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The Mexican Securities Law (Ley del Mercado de Valores) allows government entities to issue debt-denominated securities known as Certificados Bursátiles. Although the Mexican federal government has in the past issued debt securities, this mechanism has certainly not been a financing option for state governments or for municipalities. So far there has only been two issuances of Certificados Bursátiles of this kind registered with the Mexican Stock Exchange. One was made by the state government of Morelos for about $21 million, and the second by the city of Aguascalientes for about $9 million. Recently, Fitch Ratings has given the city of San Pedro Garza García an AAA rating for the issuance of Certificados Bursátiles up to $20 million. It is expected that these securities will be priced and placed this summer and, if successful, will become the third issuance of these kind of debt instruments in the Mexican securities market.

Historically, states and municipalities in Mexico have never had access to the bond markets and were forced to rely on credit facilities from commercial banks or the international banking community. The main reason why there was no such market is mostly related to the government revenue-raising structure. State governments do not collect income, sales or value-added tax directly from their residents. Instead they have executed a tax coordination agreement with the federal government, by means of which a percentage of the federal taxes raised by the federal government (and usually collected by the state governments) are granted to the state and municipal governments. The amount of the grants given are not in any way related to the amount of taxes that the residents pay in any given state. In addition, municipalities are only allowed to raise a limited number of taxes, and rely heavily on grants from the federal or state governments.

The federal administration is making a visible effort to change the government revenue-raising structure to allow more predictability in the revenue stream of the state and municipal governments. This effort requires serious amendments to the federal tax laws. Although last year's tax reform was not successful, some progress has been made. It is very important to see how these initial offerings are priced and placed under the existing environment. It is expected that they will be for very small amounts (as has been the case previously) because there is still a level of uncertainty related to the revenue stream of these government entities. However, it is worth noting that if the offerings prove to be successful, these entities will reduce significantly the cost of their debt service reserves, and perhaps will boost further offerings for the purposes of debt restructuring.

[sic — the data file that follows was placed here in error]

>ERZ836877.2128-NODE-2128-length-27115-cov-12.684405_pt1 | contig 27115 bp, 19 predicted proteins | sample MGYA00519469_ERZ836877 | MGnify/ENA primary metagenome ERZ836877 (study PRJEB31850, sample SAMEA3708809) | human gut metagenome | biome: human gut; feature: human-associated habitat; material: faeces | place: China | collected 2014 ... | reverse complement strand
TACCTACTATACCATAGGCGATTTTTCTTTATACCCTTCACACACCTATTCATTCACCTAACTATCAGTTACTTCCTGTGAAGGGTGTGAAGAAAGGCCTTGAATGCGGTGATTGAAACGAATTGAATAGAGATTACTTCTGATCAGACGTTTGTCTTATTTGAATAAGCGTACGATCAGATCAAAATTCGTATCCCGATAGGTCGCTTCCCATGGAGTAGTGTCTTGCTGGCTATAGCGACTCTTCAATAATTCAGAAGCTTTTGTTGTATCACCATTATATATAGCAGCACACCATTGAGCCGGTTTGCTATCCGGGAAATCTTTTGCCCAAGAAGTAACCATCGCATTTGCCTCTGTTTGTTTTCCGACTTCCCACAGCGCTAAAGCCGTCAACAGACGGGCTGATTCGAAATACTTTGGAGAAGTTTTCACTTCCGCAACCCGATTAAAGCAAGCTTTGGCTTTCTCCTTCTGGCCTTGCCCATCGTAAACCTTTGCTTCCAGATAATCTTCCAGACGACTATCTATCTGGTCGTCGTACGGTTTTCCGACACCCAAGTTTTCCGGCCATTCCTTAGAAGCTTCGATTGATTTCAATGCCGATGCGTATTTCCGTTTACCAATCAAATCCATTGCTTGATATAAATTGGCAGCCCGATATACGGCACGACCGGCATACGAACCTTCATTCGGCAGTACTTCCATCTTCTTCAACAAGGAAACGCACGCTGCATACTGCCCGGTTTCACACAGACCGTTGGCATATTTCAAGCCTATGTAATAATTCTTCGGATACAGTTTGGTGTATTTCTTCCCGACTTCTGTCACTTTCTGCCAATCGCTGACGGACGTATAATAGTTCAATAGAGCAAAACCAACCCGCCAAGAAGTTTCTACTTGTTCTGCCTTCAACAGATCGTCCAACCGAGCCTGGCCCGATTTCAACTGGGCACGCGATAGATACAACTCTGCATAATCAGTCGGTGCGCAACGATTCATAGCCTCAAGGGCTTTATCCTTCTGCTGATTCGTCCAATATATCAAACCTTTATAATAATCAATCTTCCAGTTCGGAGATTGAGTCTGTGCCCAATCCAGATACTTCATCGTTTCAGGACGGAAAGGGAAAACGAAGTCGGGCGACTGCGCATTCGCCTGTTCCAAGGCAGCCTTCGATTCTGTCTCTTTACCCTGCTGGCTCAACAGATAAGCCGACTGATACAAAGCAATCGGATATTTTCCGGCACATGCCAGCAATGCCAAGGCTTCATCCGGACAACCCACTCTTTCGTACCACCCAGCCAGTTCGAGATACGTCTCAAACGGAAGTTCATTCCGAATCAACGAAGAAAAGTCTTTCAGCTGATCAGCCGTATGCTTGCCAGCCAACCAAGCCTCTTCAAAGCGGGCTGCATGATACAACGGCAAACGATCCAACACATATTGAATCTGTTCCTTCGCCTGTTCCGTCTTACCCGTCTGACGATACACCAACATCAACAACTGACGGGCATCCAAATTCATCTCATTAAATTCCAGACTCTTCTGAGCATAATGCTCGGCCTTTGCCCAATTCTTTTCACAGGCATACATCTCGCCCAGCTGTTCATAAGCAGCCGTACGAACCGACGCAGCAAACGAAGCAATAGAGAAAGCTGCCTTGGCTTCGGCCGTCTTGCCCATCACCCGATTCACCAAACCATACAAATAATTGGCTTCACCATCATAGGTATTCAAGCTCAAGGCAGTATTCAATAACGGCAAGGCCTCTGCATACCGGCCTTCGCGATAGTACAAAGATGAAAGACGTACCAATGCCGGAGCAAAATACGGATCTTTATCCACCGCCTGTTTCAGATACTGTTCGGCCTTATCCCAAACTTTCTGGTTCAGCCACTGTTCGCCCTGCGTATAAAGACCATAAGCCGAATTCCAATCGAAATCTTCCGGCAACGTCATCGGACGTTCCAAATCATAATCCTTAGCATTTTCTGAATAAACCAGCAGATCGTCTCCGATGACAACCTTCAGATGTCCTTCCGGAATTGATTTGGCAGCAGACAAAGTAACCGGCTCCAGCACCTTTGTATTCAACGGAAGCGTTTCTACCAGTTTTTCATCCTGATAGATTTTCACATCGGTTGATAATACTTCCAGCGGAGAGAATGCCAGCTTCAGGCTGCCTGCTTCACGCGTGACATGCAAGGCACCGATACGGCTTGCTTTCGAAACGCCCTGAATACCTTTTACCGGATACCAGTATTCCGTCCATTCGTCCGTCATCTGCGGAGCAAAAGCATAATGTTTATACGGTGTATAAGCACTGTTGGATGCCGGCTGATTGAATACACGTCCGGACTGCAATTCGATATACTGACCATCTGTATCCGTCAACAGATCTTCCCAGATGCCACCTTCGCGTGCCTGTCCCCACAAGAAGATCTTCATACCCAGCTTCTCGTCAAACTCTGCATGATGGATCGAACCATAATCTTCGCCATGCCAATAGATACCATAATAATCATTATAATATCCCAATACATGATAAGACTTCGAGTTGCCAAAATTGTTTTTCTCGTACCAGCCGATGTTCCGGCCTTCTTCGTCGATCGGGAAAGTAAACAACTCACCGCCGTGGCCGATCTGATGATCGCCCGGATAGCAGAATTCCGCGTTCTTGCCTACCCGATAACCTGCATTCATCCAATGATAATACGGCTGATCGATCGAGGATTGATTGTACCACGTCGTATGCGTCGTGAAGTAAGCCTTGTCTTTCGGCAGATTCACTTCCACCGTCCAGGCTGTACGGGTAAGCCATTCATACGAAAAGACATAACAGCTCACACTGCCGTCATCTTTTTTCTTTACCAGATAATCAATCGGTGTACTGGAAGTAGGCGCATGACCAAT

The provisions in the Mexican Securities Law define a Certificado Bursátil as a negotiable instrument issued in series with the intention of circulating in the securities market. The instrument must contain the following:

  • an express reference to being a Certificado Bursátil in bearer form;
  • the name of the issuer (in the case of state or municipal governments);
  • the amount of the issuance, series and certificate number, and the intended use for the process to be received;
  • the interest rate calculation;
  • the payment terms for both, principal and interest;
  • the terms and conditions for amortization;
  • the place of payment;
  • the types of default that will cause the acceleration of the principal amount due;
  • a reference to any security or collateral;
  • the date and place of issuance;
  • the signature of a duly authorized representative of the issuer; and
  • the signature of a duly authorized representative of the bondholders.

It is clear that the current legal framework is very general and further regulations can be expected shortly. Nonetheless, if these initial placements prove to be successful, there is certainly a real business opportunity in this field for national and international players willing to assist state and municipal governments to restructure their debt facilities with the commercial banking industry.

Alberto J Morales

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